Setting specific goals brings focus to what we do every day.   Without goals, it’s too easy to get so caught up in (whatever “comes up”) each day, only to look up and realize we’re only sustaining the status quo or losing ground.

My “adopted” daughter, Tina, did that six years ago.  At the time she was still recovering financially from a relationship that caused her to move from Wichita, Kansas to Dallas, Texas.

She set two specific goals.  Her first was to have financial stability and not live paycheck to paycheck.  Her first leg of that portion of her journey was to rebuild her credit rating.

She found a job working nights that allowed her to pay her debts and, while reducing them, began to put 10% of everything she made in the bank.  By the time her old car conked out last year she had plenty of money for a down payment and had rebuilt her credit rating so she was able to get a car loan for the rest at a low interest rate.  Now she’s saving for the down payment on a home.

Her second goal was to have a career as a counselor to help other people, particularly children.  She knew it would take an advanced degree and that her first stop along that path toward was to attend community college and earn her Associate’s Degree.

At the same time, she enrolled in community college and in less than three years finished her associates degree.  She then began pursuing her bachelor’s degree and at the halfway point was invited to take classes that would apply to both her bachelor’s and master’s degrees and will finish both within the year.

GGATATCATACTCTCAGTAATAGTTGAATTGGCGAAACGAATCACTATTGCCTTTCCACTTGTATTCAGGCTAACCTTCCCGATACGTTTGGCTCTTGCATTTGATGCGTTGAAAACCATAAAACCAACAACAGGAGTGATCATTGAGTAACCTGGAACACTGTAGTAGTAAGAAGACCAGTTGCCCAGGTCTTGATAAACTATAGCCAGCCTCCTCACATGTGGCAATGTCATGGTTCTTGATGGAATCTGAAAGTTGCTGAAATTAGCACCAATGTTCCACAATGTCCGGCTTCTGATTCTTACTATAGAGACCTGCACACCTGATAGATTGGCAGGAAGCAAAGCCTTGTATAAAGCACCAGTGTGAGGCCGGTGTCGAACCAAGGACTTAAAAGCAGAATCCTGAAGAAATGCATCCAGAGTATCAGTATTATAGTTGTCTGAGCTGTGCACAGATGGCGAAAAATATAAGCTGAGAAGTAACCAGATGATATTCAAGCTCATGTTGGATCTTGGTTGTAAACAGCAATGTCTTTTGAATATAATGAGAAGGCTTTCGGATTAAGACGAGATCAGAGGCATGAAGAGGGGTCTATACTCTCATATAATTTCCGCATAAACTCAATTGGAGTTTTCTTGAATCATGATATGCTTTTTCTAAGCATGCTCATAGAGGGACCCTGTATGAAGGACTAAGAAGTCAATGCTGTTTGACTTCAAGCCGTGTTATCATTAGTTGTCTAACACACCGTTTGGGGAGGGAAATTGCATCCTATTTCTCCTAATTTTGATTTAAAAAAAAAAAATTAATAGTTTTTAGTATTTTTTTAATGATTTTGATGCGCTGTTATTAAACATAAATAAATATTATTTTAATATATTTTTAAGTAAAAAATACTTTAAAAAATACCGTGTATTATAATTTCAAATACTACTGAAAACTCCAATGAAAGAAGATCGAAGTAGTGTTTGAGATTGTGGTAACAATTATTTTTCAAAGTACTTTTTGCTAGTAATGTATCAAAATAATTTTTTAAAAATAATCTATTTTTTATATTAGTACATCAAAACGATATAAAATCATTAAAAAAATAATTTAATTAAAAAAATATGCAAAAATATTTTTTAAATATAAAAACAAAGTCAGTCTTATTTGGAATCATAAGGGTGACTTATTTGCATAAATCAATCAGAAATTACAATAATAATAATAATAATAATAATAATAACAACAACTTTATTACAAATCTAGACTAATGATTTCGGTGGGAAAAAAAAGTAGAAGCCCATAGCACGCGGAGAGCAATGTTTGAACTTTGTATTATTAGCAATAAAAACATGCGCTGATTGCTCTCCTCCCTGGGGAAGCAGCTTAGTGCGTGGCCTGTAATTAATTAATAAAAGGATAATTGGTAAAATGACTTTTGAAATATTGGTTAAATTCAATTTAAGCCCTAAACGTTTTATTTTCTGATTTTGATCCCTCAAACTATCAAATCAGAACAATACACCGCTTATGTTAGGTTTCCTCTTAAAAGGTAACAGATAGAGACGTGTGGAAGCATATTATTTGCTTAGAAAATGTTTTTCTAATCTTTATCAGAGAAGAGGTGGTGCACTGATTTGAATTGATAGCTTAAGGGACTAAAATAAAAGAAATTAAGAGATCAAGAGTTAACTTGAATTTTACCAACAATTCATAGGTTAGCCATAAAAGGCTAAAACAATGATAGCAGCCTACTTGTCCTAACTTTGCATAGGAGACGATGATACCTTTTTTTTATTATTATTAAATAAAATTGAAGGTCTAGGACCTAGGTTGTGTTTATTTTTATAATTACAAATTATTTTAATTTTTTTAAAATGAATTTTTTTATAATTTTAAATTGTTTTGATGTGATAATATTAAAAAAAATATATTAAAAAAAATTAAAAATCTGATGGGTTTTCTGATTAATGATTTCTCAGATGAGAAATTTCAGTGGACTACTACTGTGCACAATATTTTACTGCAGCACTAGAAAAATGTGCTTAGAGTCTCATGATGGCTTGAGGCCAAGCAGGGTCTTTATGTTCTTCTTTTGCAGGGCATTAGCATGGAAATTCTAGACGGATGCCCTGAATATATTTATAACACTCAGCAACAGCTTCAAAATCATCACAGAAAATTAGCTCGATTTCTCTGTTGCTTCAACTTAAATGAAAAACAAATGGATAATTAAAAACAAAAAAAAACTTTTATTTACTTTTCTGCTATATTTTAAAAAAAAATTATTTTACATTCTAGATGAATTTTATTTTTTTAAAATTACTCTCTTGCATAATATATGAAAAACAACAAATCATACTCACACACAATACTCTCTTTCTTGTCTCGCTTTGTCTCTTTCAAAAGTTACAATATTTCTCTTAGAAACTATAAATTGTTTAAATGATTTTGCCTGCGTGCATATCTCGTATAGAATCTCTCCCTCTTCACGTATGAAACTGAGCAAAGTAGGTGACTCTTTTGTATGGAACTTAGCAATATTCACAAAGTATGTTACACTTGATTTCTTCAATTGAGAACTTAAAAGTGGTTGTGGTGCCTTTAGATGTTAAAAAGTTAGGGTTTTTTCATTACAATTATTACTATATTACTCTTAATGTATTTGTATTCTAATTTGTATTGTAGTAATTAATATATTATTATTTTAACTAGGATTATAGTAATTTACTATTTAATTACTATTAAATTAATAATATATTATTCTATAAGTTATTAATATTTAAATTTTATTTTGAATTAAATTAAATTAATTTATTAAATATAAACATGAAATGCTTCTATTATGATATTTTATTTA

Tina’s success was, in large part, due to her self-discipline and commitment; however, she used some tools that supported her along the way.   She walks around with a picture of her roadmap in her head.  She talks about it, thinks about it, and as she progresses toward each goal, updates it.

Mapping (and tracking) what we need to accomplish at intervals keeps the focus on what where we’re going and what we need to do next.

The process of converting our roadmap to paper is a tool that can serve as a visual  guide that illuminates hidden challenges as well as  opportunities.  The act of drawing the map demonstrates commitment to our goals and the map becomes a tool we can use to check our progress.

Consultants often use the process of building a roadmap with their clients to visually lay out the process of achieving a specific set of goals.  The maps typically have three basic components:  here’s what we want to do, here’s how we’re going to do it, and here’s how we’re going to know we did it.

Leah Ward-Lee is a management consultant and business writer based in Dallas, Texas and the author of

.  Her next book, The Executive’s Toolbox, will be released in 2017.